Baby teeth are very important as they come in lieu of a place for adult teeth. These baby teeth put a smile on every face and come into the baby’s mouth much before you know it.

You could be mulling that baby teeth are going to fall off from the mouth one day, so why then care for them. But, let’s be reminded that baby teeth are needed for eating, smiling and speaking. But the most important role of baby teeth in the mouth is to keep the space in the jaws for adult teeth to grow. Your child will lose their teeth at the formative age of six when the adult teeth begin to appear in the mouth.

If your baby loses tooth before the predestined age, consult your child’s dentist about various options to keep space in the mouth for adult teeth to erupt normally.

Baby teeth sighting:

Baby teeth first penetrate the gums and enter the mouth six months of age. These teeth are generally the front bottom teeth. The last teeth to appear in the mouth are at the age of three and they are at the very posterior section of the mouth in the upper jaw. At this age, the child will most astutely have 10 top teeth and 10 bottom teeth.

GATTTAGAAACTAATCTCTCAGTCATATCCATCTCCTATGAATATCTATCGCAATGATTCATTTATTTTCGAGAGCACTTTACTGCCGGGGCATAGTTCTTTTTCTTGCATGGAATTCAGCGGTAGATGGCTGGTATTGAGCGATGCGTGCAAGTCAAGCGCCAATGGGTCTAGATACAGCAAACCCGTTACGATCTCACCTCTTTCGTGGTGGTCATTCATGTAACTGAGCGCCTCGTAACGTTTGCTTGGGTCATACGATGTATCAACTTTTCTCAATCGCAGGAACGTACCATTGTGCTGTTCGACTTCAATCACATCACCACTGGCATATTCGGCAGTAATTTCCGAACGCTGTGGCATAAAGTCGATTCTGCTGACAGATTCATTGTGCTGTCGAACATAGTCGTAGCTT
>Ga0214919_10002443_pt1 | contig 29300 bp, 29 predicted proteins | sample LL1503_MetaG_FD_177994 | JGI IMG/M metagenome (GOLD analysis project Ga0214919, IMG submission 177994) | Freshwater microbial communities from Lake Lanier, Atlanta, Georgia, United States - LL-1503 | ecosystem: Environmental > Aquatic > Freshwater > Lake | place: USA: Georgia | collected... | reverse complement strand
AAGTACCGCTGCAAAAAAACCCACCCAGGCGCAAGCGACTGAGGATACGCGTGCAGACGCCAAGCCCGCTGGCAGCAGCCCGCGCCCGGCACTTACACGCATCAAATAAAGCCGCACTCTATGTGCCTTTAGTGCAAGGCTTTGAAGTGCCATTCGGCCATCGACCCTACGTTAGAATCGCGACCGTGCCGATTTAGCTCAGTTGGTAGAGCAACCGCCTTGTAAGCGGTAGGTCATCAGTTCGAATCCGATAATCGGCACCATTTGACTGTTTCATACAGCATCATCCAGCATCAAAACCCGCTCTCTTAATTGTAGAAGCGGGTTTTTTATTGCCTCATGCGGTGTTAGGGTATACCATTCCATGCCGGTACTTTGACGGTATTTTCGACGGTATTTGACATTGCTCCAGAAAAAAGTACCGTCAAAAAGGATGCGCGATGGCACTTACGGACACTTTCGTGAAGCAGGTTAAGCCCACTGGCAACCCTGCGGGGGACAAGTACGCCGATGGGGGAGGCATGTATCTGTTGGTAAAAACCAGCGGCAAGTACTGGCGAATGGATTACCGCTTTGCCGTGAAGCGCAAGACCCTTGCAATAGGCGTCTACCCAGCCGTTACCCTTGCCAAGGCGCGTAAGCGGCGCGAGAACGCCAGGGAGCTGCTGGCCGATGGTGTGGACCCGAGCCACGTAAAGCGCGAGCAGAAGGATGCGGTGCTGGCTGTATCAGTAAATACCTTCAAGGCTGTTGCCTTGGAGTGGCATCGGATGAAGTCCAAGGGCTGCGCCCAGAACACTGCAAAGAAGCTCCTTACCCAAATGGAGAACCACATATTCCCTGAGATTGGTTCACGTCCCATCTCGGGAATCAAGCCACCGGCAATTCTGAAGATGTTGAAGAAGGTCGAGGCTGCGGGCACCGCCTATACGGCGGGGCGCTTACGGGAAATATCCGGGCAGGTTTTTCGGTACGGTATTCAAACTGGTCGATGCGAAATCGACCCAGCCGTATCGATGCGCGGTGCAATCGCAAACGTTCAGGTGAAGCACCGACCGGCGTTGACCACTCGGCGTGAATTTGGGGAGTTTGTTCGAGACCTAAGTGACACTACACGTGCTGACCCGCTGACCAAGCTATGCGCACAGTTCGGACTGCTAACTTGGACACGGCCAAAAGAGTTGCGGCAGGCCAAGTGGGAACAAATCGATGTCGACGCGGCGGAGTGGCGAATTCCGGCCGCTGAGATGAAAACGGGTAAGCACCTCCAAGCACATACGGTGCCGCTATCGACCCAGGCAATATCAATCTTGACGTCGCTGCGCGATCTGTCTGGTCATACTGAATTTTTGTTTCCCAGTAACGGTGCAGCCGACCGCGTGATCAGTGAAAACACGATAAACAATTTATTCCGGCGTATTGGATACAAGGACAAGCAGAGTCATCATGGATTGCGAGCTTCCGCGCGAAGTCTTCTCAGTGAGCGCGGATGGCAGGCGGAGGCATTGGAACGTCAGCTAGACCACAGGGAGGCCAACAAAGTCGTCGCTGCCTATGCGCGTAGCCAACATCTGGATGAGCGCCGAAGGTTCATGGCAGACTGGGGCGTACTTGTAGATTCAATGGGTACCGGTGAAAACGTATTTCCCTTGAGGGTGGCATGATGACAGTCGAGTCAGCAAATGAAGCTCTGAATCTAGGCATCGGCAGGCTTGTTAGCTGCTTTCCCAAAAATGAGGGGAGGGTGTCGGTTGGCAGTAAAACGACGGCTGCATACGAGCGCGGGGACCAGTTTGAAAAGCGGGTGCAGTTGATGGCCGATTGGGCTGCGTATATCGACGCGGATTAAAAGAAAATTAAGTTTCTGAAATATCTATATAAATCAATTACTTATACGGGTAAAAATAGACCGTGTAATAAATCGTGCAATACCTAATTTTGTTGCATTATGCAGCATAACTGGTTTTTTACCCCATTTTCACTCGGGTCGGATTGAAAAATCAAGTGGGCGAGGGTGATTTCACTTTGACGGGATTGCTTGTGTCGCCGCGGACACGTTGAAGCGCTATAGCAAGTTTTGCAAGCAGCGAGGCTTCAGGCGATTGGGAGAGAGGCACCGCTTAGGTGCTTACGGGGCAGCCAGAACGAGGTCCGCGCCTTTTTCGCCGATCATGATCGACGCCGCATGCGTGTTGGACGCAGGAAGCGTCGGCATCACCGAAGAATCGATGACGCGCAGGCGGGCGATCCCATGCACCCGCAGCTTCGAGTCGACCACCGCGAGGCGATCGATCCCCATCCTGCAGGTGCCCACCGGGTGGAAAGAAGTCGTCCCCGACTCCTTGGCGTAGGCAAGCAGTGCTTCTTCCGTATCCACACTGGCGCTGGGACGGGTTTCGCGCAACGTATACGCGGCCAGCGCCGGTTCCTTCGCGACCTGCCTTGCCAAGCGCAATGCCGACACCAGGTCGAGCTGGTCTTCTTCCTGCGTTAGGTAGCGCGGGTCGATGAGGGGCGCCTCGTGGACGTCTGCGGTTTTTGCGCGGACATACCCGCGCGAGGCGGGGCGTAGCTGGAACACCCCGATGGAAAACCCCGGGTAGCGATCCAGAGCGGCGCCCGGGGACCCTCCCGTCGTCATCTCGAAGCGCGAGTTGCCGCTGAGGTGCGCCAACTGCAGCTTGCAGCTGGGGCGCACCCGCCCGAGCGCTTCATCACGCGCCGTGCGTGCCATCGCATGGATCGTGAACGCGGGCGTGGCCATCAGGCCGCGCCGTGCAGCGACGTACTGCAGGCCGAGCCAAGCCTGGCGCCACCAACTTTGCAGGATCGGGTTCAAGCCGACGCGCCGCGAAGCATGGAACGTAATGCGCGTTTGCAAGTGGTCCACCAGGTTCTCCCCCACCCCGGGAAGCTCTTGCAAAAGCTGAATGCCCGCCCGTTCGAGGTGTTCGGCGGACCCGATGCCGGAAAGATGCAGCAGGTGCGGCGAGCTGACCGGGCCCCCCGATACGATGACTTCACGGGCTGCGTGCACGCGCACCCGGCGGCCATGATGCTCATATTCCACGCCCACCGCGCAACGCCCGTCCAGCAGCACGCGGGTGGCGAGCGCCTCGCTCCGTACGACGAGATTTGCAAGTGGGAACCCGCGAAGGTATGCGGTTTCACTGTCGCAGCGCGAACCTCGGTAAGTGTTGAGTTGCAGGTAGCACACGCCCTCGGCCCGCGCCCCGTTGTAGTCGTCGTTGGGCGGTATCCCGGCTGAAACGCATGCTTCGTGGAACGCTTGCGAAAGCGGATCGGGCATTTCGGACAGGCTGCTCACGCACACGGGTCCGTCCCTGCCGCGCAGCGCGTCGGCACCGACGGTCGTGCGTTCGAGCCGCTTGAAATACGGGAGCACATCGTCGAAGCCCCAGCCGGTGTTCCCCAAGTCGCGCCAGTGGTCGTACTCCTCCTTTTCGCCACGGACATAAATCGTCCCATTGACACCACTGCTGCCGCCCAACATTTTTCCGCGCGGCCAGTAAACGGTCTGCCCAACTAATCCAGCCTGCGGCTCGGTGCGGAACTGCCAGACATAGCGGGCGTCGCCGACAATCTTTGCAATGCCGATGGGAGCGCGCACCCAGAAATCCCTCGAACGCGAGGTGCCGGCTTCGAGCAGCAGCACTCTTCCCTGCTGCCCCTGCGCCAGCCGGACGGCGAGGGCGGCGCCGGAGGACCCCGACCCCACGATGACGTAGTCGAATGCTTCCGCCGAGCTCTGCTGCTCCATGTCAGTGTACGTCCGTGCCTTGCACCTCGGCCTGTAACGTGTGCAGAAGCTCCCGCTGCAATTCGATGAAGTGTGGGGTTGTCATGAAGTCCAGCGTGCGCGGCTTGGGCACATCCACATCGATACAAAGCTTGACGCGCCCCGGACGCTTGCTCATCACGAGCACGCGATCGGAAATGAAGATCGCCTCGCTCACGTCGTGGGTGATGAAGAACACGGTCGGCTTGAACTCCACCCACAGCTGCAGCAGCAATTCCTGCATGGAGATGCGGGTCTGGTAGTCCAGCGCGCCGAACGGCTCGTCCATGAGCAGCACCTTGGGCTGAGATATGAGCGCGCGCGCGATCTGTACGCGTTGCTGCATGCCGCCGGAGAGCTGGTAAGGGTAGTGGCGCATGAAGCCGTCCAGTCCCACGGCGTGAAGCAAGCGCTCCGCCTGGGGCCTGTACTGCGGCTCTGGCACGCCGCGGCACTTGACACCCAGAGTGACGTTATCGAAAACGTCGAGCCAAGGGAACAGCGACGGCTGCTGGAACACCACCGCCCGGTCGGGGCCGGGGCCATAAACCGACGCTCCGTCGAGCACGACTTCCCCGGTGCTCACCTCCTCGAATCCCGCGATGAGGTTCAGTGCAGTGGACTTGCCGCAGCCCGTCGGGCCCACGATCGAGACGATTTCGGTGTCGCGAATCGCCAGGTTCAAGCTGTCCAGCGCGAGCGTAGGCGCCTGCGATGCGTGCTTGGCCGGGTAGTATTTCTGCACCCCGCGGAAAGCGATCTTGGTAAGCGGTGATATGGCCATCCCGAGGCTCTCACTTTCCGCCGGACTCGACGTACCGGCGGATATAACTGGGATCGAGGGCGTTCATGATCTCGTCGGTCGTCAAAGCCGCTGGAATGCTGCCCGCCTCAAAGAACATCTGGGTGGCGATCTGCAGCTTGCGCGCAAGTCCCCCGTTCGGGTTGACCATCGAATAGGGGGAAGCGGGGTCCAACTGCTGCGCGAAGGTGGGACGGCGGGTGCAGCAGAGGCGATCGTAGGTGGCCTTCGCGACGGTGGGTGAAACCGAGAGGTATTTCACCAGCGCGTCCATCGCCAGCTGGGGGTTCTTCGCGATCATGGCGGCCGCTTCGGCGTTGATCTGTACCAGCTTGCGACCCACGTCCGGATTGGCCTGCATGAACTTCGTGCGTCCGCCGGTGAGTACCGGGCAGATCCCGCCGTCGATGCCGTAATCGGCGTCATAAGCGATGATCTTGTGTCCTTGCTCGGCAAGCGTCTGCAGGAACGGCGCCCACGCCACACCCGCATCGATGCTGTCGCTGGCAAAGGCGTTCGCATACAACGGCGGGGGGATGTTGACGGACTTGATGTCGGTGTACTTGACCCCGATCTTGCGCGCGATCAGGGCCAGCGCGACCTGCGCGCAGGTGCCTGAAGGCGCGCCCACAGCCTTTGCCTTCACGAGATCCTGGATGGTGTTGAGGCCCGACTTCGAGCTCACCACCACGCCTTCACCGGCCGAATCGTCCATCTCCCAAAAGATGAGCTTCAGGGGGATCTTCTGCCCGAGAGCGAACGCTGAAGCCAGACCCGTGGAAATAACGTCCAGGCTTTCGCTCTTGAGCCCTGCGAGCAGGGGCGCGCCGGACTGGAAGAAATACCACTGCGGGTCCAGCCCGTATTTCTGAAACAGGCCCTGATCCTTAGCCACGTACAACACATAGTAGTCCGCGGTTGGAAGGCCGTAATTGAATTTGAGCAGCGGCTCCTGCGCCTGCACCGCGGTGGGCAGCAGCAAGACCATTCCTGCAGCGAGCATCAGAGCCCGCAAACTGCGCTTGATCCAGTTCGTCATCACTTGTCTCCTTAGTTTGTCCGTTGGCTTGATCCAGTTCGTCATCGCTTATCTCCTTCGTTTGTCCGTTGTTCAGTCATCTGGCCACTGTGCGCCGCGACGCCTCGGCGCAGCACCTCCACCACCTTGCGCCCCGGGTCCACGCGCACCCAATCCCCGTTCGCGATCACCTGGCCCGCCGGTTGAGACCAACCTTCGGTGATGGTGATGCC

How do I take care of baby teeth?

There are numerous things you can do to keep baby’s teeth clean and germ-free. One is to brush your baby’s teeth with fluoride toothpaste both at day and night time. For newborns, wipe the gums with a wet cloth to keep the mouth clean. For children below age 3, use toothpaste, size of a grain of rice and for children above 3 years of age, use a pea-sized amount of toothpaste. Allow your children to brush their teeth for 2 minutes until you make sure that your child leaves no teeth brushed.

Clean between their teeth to remove morsels of food stuck between their teeth. Using floss every day keeps cavities between the teeth at bay. Your toddler dentist is the best judge of your child’s welfare by pointing out cavities and signalling to you the next batch of teeth that are set to come in.

Visit your child’s dentist: Visit your pediatric dental surgeon often, most particularly between the eruption of the first tooth and no later than your child’s first birthday. He can tell you if your child is possessing plaque or cavities and tell you when to expect the next teeth.

Keep a track on your child’s diet: Watching the child’s diet is next to important because what he eats and drinks will have a direct fallout on his teeth. Beware of sugary items that can put your child in the risk category because sugary products such as cookies can remove the enamel of the tooth thus leading to cavities.

Enquire about sealants to your dentist: If your baby is at a high risk of developing cavities between his teeth, it is advisable to go for sealants in the back teeth. Sealants are a special coating that goes into the pits and grooves of your child’s teeth.